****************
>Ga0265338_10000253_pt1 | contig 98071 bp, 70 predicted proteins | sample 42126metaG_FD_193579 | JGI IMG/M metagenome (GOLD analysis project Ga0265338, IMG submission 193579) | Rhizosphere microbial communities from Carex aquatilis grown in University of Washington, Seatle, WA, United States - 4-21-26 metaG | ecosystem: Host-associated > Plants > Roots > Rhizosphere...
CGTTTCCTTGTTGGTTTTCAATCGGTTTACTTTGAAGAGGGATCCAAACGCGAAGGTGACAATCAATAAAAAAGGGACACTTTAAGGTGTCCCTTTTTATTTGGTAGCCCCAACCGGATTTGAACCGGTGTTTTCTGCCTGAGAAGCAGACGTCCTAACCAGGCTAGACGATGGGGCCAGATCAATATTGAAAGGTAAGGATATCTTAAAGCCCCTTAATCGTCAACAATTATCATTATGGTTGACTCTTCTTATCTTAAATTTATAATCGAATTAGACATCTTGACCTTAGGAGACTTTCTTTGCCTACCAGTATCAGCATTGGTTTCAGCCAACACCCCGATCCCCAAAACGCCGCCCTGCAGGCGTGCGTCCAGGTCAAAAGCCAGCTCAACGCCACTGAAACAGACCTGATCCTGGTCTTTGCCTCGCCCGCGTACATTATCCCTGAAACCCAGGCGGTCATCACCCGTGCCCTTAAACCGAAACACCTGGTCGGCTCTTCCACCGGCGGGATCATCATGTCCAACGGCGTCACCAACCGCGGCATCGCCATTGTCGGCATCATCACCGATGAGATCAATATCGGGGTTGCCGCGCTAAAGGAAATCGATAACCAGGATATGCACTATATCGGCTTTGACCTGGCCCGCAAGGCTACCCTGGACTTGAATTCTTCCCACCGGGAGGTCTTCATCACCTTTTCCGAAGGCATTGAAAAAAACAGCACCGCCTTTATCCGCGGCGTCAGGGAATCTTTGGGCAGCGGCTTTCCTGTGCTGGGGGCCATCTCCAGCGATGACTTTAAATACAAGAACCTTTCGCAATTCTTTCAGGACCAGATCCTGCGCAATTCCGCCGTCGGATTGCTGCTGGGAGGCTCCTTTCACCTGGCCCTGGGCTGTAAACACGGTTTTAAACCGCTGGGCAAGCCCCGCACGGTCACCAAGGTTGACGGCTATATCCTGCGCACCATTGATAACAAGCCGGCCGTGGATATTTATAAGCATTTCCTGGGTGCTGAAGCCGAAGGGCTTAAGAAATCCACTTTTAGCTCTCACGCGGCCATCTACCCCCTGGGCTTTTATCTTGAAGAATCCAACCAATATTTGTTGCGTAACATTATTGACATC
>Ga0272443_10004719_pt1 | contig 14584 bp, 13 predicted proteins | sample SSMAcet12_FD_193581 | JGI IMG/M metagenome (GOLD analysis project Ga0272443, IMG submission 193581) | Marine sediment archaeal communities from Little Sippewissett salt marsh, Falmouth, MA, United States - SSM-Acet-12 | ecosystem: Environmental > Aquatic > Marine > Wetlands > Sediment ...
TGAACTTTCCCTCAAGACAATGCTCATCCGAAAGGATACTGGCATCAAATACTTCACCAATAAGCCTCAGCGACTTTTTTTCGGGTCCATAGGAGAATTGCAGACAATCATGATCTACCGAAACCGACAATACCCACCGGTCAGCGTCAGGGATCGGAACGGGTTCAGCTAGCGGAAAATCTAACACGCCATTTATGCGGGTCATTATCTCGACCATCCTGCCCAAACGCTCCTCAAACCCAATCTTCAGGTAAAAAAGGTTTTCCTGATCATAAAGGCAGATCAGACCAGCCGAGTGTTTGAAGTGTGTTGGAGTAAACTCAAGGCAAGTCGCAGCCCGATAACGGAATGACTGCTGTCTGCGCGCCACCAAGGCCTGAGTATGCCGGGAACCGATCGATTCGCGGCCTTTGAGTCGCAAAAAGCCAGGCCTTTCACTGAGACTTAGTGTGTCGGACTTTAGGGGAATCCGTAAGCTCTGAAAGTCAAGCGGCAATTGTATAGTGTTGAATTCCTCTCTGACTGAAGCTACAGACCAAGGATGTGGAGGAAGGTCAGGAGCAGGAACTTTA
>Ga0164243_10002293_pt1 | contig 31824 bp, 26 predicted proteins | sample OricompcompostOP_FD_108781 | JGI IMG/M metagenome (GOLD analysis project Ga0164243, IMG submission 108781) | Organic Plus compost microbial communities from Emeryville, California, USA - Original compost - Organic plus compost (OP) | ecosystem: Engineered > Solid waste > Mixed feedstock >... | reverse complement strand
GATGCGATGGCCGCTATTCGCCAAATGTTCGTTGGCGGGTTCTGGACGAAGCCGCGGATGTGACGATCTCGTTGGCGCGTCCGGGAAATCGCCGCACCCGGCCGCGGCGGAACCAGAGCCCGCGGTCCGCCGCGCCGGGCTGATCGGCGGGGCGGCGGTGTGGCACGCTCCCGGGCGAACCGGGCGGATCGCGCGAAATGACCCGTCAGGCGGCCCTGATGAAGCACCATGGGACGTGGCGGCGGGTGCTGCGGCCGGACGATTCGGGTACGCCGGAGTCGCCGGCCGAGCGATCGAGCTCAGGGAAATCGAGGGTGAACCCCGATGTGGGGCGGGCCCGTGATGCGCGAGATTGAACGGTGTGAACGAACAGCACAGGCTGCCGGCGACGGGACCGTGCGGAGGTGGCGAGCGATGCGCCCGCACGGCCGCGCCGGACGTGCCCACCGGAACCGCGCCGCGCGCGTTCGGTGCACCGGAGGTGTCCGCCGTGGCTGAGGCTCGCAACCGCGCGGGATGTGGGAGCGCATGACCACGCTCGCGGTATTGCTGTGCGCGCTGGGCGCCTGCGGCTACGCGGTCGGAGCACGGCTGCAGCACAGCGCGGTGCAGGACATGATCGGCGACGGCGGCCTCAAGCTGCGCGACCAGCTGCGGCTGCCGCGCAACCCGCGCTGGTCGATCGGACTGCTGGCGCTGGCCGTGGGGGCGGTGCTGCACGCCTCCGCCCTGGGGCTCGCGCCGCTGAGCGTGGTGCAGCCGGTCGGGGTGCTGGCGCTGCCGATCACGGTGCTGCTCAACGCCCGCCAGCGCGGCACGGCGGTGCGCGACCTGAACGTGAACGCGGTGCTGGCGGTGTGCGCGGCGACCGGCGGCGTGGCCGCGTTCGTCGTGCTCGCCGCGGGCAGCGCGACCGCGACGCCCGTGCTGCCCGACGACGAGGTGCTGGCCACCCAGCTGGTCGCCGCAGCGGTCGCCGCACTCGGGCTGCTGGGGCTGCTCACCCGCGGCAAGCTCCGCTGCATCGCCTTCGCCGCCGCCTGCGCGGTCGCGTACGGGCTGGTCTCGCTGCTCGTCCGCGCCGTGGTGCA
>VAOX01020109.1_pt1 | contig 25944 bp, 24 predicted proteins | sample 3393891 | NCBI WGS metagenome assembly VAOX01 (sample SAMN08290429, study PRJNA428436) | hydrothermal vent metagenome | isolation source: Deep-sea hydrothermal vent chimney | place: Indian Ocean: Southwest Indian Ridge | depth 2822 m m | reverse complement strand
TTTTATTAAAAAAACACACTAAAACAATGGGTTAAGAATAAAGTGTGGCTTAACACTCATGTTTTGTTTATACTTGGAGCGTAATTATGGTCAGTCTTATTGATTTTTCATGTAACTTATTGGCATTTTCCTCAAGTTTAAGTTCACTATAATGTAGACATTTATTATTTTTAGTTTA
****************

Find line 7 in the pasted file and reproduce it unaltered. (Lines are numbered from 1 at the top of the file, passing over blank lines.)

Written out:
>VAOX01020109.1_pt1 | contig 25944 bp, 24 predicted proteins | sample 3393891 | NCBI WGS metagenome assembly VAOX01 (sample SAMN08290429, study PRJNA428436) | hydrothermal vent metagenome | isolation source: Deep-sea hydrothermal vent chimney | place: Indian Ocean: Southwest Indian Ridge | depth 2822 m m | reverse complement strand